This process is repeated until the desired polypeptide structure is obtained at which time the entire polypeptide is cleaved from the resin by ester hydrolysis techniques which do not affect the peptide linkages.

The preferred protecting group, Z, is t-butyloxycarbonyl (t-Boc). Where an amino acid contains both an α-amino group and an ε-amino group, as in lysine, t-Boc is used as the protecting group with the α-amino group and benzyl for the ε-amino group. In the successive esterification reactions dicyclohexylcarbodiimide is used to activate the amino group and methylene chloride is used as the reaction medium because of its action in swelling the cross-linked resin. The protecting group Z can be removed by HBr in acetic acid or HCl in dioxane with the hydrogen halogenide neutralized by triethylamine.

Provided the reaction has been in very high yield, the polypeptide can be easily purified. This is accomplished by the use of excesses of reactants whose removal would offer difficulty in the usual homogeneous medium, but which are easily removed in this system because of the ease of washing permitted by the presence of the polypeptide on the solid resin particles.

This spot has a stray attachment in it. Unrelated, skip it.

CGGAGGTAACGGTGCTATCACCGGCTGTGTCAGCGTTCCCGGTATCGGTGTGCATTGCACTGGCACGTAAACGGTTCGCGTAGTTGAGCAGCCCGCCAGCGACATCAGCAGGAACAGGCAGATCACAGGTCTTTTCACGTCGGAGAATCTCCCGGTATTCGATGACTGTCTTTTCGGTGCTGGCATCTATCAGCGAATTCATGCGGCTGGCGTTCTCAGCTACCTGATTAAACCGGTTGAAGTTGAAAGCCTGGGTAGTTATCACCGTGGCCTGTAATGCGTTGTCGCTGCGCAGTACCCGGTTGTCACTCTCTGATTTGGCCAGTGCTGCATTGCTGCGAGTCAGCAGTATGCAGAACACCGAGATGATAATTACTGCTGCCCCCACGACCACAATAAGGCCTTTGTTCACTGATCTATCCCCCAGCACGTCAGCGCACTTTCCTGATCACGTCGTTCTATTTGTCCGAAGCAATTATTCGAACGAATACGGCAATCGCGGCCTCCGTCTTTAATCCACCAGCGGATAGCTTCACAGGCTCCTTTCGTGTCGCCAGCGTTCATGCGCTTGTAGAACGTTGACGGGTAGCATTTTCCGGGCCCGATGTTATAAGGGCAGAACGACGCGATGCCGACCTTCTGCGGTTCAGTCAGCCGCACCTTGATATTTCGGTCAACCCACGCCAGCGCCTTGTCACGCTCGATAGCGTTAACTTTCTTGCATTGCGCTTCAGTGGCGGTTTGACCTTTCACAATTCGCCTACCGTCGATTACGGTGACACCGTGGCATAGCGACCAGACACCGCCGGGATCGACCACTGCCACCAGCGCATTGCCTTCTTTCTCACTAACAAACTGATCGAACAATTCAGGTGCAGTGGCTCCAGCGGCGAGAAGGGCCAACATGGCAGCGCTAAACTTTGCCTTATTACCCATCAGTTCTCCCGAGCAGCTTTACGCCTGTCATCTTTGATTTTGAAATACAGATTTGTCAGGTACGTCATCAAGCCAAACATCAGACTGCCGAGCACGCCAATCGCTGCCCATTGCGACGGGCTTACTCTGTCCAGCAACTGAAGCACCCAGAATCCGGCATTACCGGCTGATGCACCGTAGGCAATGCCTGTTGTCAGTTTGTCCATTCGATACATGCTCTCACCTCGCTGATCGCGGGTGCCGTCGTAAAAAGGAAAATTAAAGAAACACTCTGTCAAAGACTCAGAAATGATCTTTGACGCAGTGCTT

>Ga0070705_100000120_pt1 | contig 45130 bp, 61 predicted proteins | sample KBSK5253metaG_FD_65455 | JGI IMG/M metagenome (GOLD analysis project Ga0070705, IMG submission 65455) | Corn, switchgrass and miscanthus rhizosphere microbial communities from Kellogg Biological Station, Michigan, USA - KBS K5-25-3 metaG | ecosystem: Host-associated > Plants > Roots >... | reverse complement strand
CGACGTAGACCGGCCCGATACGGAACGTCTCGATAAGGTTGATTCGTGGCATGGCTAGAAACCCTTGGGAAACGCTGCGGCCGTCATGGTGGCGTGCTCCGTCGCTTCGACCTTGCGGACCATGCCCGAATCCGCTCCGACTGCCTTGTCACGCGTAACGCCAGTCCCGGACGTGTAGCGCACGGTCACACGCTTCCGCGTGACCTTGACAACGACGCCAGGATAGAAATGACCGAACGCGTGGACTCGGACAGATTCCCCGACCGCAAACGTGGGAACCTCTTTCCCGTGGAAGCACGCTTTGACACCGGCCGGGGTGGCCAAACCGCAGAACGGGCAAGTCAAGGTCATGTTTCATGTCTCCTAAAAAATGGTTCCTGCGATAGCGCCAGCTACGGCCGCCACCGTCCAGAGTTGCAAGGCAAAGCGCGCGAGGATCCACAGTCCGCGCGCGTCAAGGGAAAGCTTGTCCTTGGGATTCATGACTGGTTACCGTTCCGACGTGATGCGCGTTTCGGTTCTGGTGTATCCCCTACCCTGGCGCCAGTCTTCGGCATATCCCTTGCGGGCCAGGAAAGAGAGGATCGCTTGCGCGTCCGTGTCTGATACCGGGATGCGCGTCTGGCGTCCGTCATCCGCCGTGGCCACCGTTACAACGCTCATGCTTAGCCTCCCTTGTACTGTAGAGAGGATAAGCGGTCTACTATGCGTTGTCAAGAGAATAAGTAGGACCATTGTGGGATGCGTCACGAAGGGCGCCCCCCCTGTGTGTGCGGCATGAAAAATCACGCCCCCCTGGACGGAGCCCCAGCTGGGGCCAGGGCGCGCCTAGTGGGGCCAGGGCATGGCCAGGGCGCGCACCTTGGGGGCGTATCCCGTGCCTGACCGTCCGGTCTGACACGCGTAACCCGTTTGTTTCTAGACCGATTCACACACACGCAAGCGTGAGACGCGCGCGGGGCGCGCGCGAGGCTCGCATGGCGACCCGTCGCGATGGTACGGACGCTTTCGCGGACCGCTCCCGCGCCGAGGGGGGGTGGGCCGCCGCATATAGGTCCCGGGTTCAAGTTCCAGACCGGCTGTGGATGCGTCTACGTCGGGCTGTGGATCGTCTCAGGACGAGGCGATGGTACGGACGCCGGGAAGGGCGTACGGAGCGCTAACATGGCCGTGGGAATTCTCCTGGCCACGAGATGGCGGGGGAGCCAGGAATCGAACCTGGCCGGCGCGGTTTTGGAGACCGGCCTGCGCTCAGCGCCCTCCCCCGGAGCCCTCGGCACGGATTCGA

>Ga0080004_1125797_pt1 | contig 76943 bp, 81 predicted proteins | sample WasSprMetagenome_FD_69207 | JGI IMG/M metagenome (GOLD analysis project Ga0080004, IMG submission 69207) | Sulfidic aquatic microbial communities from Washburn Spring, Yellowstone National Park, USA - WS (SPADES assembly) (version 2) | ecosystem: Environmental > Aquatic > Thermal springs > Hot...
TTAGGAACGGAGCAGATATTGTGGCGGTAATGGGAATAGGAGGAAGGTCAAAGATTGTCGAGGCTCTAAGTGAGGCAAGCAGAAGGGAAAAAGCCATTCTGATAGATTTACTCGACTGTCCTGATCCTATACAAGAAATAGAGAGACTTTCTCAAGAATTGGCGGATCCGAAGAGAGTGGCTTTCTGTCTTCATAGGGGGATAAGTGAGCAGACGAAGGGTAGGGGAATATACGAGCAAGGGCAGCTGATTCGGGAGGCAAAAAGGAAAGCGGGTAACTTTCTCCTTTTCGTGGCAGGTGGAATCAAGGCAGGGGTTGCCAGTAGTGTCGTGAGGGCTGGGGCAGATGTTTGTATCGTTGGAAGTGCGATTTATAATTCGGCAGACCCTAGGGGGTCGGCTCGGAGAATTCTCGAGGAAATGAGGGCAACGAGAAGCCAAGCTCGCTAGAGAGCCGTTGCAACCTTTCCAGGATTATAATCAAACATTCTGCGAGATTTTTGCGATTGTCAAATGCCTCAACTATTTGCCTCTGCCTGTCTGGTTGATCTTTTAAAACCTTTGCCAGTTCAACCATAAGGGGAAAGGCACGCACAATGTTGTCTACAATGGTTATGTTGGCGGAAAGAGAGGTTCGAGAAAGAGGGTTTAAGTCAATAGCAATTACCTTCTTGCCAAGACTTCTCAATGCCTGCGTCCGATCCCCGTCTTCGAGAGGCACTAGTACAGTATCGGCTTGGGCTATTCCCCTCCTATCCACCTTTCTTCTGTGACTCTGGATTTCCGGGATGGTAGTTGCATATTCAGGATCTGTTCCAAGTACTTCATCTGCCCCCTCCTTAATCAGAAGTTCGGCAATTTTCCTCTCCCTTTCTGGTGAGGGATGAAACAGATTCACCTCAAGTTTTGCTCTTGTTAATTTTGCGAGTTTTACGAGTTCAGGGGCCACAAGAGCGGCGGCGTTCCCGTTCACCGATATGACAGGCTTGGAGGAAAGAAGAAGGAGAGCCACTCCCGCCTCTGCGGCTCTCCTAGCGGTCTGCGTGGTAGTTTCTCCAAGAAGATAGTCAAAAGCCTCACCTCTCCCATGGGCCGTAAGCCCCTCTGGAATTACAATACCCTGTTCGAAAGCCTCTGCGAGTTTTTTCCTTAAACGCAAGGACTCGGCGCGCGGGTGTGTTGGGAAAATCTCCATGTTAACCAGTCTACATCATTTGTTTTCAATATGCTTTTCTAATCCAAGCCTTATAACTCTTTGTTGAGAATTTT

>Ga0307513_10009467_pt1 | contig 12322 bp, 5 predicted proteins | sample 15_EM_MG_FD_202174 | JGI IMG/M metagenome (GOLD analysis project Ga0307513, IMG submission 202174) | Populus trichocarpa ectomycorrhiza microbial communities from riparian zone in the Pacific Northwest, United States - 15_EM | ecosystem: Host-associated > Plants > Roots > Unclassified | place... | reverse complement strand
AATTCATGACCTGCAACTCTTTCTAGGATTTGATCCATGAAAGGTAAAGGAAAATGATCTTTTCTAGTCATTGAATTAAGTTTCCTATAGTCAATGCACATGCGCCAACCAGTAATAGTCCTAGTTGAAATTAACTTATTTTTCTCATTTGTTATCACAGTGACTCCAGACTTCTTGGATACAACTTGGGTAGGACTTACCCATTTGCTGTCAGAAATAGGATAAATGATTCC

The entire Merrifield Synthesis was quite recently described by Dr. Merrifield in Scientific American, pages 56-75 (1968), wherein he also disclosed an apparatus used for automating the synthesis to simplify the mechanical problems involved in producing relatively long-chain polypeptide such as insulin.

There are a number of peptides of importance which range from three to about twenty amino acid units, the synthesis of which fall particularly well within the capability of the Merrifield technique. Many of these are known to possess antibiotic or hormone properties as summarized in a chapter of the H. D. Law text "Progress in Medicinal Chemistry," Vol. 4, pages 86-170 (Ellis and West, Editors), and in the S. Whaley article in "Advances in Protein Chemistry", 21, pages 1-112 (1966). Besides these recognized structures the Merrifield technique may be applied to the production of analogous structures wherein the amino acids are altered, in all types of permutations, whereby the activity of the resultant peptide is substantially modified.